Thursday, July 30, 2009

Technology Is Changing Our World But What About Our Schools?

I just started reading The World Is Open by Curtis J. Bonk and it has really got me thinking about the overwhelming task that we have in education in regards to ensuring that our students have experience utilizing the most current technologies. What makes this task more difficult is the fact that the world outside of schools is changing at an incomprehensible pace while we do our best inside of schools to make steady progress adding as many technological resources for both staff and students.

In addition, over a relatively short period of time, technology has gone from a stand alone subject taught outside of the regular curriculum to a subject that should be integrated into every subject matter. Most educators and parents do not realize the scope of this paradigm shift due to the simple fact that the schools that we experienced were vastly different to what is needed to compete in today's world.

For example, Do you Google? Are you on FaceBook? What are you following on Twitter? Do you have a blog or follow any particular blogs? Unfortunately, these questions are not even touching the tip of this ever expanding iceberg.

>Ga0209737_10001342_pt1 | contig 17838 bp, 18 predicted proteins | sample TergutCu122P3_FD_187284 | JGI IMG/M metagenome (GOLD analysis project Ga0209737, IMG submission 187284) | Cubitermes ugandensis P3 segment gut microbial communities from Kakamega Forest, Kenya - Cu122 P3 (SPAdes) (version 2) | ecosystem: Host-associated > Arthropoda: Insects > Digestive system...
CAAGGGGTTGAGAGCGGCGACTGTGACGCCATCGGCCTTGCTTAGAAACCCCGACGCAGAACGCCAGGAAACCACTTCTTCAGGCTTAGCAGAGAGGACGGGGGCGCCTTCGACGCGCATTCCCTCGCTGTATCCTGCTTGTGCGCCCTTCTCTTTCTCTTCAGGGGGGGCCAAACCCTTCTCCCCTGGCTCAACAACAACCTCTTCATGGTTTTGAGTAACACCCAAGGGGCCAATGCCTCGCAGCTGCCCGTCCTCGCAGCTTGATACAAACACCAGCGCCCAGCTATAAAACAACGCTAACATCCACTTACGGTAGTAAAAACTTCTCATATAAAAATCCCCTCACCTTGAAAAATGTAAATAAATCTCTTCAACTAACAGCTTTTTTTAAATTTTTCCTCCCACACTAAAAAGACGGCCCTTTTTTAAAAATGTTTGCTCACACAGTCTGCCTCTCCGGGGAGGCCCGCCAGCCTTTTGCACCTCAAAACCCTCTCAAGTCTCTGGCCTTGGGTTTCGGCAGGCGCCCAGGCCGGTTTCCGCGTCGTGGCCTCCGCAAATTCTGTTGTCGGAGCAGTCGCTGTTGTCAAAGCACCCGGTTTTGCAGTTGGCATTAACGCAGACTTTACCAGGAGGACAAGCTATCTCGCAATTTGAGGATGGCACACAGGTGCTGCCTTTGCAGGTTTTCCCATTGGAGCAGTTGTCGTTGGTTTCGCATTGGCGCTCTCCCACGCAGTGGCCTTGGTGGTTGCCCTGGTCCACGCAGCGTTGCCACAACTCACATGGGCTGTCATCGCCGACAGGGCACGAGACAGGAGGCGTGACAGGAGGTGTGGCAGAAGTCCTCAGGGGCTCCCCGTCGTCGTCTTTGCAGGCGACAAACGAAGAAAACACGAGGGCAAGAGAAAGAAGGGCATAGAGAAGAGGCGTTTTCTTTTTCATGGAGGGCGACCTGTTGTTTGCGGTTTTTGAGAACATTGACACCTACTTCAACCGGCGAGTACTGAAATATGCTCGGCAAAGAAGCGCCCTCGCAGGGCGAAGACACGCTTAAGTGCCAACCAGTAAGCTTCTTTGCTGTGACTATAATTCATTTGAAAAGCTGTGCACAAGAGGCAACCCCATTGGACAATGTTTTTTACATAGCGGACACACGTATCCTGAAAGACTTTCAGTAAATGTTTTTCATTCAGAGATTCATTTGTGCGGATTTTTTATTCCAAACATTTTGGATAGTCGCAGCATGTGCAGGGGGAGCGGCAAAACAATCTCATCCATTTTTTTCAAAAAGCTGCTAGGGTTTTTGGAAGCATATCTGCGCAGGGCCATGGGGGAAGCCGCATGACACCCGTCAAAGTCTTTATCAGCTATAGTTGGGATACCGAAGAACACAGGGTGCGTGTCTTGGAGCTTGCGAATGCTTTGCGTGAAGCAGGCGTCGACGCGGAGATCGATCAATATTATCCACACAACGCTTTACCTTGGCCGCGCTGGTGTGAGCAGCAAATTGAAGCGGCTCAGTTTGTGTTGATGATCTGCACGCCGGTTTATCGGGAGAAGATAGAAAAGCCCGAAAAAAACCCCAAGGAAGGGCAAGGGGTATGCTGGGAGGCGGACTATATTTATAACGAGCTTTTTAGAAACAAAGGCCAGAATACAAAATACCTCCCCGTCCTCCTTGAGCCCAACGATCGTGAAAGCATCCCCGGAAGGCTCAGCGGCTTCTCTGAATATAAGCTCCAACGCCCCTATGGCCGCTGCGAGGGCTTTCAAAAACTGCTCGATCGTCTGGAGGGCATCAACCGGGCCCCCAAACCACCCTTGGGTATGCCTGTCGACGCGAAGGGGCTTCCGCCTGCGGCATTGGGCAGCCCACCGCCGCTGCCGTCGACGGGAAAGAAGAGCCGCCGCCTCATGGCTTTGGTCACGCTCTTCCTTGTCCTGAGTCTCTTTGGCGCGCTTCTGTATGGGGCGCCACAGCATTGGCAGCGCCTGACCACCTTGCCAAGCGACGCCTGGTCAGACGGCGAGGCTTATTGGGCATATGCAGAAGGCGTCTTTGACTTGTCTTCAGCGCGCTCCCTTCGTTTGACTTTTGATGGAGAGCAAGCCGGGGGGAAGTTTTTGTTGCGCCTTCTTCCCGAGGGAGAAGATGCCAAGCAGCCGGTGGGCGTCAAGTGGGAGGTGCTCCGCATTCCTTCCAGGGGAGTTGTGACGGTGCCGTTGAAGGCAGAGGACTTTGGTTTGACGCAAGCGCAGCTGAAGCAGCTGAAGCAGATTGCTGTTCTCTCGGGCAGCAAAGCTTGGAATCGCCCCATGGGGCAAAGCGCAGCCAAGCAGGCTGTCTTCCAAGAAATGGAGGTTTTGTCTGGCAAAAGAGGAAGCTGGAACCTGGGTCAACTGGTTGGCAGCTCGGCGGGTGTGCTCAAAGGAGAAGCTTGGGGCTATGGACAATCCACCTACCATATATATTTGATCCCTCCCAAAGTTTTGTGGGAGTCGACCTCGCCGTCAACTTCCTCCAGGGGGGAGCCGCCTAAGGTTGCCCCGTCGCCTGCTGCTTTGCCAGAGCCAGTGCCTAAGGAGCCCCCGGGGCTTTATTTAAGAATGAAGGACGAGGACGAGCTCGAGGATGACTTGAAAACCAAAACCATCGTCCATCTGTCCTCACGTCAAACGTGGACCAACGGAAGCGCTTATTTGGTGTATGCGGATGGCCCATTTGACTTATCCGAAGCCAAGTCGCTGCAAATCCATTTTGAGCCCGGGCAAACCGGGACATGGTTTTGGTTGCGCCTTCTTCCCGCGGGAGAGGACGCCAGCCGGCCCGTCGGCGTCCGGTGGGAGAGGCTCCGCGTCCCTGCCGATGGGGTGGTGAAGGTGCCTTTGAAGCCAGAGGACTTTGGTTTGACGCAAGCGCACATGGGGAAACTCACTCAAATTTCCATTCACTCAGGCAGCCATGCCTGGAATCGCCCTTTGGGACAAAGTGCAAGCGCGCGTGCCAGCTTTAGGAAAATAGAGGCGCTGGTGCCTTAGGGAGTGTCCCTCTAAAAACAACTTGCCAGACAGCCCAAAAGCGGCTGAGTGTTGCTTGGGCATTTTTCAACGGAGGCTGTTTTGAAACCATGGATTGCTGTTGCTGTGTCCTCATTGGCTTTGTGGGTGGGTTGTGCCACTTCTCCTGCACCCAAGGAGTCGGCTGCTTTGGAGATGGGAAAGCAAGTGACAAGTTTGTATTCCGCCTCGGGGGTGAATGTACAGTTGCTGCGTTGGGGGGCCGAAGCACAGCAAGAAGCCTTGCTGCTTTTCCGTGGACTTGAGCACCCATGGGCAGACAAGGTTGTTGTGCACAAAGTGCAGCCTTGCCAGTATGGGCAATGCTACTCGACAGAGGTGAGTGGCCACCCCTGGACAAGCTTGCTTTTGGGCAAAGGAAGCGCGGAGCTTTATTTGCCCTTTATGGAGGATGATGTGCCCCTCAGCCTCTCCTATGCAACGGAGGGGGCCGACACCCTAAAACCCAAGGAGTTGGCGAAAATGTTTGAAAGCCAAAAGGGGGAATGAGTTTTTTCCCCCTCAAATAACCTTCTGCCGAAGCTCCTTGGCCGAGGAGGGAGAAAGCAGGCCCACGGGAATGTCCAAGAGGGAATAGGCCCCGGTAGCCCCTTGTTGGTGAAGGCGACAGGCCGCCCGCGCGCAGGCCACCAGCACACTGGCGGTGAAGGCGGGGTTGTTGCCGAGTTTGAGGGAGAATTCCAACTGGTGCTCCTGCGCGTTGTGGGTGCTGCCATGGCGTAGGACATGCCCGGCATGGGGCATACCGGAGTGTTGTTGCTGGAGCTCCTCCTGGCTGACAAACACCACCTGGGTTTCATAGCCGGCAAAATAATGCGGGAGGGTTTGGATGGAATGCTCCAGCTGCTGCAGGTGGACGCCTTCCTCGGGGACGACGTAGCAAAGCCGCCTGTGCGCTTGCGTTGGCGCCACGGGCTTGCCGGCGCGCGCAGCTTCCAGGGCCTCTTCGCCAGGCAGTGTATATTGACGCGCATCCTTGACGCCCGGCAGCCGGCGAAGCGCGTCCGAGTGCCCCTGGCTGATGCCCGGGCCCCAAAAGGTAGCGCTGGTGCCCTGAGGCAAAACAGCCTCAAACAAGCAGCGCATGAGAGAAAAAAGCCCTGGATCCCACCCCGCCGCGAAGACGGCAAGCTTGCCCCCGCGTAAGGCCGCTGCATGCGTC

Here are a few snippets from The World Is Open that have me thinking:

  • The Web has become prime real estate for educational programming about the environment, climate change, history, politics, and nearly any topic you can think of. What few people realize is that as the Web becomes our preferred learning platform, nontraditional learning is suddenly the norm. Lifelong learning dreams discussed decade after decade in the twentieth century are quickly being realized in the twenty-first. (p.5)
  • Anyone can now learn anything from anyone at anytime.(p.7)
  • In the twenty-first century, education trumps economy as the key card to participation in the world. (p.8)
  • In less than 10 years, we have shifted from e-mail and relatively simple online services and activities to opportunities for downloading massive amounts of high and low quality videos, producing and sharing music online, connecting multiple sites in full-motion videoconferencing, and engaging in online chats with dozens of friends simultaneously. (p.11)

I know that the concept of using cellphones as a tool in the classroom created a great deal of constructive conversation this spring as we amended our current zero-tolerance policy on cellphones at BHS to allow cellphone use at the discretion of the classroom teacher. I

I think that we need to continue to think way outside of our box and comfort zone to see the ever-expanding options that new technologies can offer our students.

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